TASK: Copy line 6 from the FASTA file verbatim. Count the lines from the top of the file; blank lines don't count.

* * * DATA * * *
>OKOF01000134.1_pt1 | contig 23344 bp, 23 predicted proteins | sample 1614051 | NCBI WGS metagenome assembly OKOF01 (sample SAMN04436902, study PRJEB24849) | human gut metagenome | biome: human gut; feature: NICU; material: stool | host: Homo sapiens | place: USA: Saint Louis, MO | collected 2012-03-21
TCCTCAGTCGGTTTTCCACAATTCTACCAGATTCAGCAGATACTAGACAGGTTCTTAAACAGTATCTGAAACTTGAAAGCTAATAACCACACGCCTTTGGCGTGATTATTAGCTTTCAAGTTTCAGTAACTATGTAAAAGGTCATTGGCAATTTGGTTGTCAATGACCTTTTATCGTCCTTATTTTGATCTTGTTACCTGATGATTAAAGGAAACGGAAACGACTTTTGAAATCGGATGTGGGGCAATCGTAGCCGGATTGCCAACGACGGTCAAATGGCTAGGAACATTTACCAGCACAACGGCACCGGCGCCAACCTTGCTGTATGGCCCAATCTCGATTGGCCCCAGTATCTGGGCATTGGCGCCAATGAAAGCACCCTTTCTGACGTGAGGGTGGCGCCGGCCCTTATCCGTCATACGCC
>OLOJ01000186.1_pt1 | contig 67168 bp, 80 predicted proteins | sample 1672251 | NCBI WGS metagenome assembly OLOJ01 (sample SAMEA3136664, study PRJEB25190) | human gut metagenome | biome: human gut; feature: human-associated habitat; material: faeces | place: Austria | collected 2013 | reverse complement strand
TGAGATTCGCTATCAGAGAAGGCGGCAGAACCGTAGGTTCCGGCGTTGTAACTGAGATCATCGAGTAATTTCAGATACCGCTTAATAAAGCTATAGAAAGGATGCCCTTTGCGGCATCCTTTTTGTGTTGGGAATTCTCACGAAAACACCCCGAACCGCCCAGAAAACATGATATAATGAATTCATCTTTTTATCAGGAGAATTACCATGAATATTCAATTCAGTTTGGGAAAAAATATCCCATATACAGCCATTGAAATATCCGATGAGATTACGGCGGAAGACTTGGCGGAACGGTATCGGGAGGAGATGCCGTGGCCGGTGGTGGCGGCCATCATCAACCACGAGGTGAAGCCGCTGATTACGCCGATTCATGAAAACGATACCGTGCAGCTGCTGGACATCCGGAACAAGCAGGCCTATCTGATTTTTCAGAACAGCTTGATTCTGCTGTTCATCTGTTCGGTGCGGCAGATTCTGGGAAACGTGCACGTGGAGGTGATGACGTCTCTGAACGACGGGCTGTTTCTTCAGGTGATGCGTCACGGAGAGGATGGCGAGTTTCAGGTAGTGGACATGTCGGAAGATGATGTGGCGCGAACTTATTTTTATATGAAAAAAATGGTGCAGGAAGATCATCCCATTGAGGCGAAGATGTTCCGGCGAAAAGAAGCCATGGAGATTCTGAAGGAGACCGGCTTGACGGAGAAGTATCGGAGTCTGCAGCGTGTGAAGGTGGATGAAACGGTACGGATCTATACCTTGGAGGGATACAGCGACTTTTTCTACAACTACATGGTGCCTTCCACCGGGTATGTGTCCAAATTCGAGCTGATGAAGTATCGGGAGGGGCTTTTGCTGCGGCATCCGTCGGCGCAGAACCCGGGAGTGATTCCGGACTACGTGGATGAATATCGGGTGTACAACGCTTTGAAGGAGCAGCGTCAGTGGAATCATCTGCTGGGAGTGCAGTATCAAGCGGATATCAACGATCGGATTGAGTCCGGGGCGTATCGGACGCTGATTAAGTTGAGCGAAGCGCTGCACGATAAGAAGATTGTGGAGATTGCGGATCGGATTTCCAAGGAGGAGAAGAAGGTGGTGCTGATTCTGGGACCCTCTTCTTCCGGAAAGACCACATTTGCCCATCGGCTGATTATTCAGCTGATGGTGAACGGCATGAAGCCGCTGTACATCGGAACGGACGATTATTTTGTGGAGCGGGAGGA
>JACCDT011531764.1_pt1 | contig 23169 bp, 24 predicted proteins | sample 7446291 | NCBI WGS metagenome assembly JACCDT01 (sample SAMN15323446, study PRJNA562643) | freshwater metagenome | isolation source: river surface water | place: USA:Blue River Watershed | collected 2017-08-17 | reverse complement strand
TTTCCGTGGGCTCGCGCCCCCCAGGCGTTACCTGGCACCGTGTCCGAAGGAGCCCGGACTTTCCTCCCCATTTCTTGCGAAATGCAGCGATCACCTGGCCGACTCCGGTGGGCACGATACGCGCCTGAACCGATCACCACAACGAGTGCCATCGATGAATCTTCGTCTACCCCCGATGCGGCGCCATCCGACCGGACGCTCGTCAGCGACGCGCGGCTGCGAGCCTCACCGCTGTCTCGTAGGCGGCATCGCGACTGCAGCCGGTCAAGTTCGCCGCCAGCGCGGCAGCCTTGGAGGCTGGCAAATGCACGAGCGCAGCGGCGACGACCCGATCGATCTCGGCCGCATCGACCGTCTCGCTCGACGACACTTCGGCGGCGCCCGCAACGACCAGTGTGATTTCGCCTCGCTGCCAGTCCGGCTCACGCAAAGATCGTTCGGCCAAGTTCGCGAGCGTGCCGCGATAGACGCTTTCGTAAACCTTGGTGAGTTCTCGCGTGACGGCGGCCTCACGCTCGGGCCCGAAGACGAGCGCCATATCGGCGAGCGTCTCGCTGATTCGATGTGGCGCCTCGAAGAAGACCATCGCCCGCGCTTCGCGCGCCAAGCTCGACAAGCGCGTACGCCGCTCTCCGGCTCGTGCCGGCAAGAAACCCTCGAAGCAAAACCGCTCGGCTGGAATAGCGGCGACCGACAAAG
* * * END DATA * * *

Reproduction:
TTTCCGTGGGCTCGCGCCCCCCAGGCGTTACCTGGCACCGTGTCCGAAGGAGCCCGGACTTTCCTCCCCATTTCTTGCGAAATGCAGCGATCACCTGGCCGACTCCGGTGGGCACGATACGCGCCTGAACCGATCACCACAACGAGTGCCATCGATGAATCTTCGTCTACCCCCGATGCGGCGCCATCCGACCGGACGCTCGTCAGCGACGCGCGGCTGCGAGCCTCACCGCTGTCTCGTAGGCGGCATCGCGACTGCAGCCGGTCAAGTTCGCCGCCAGCGCGGCAGCCTTGGAGGCTGGCAAATGCACGAGCGCAGCGGCGACGACCCGATCGATCTCGGCCGCATCGACCGTCTCGCTCGACGACACTTCGGCGGCGCCCGCAACGACCAGTGTGATTTCGCCTCGCTGCCAGTCCGGCTCACGCAAAGATCGTTCGGCCAAGTTCGCGAGCGTGCCGCGATAGACGCTTTCGTAAACCTTGGTGAGTTCTCGCGTGACGGCGGCCTCACGCTCGGGCCCGAAGACGAGCGCCATATCGGCGAGCGTCTCGCTGATTCGATGTGGCGCCTCGAAGAAGACCATCGCCCGCGCTTCGCGCGCCAAGCTCGACAAGCGCGTACGCCGCTCTCCGGCTCGTGCCGGCAAGAAACCCTCGAAGCAAAACCGCTCGGCTGGAATAGCGGCGACCGACAAAG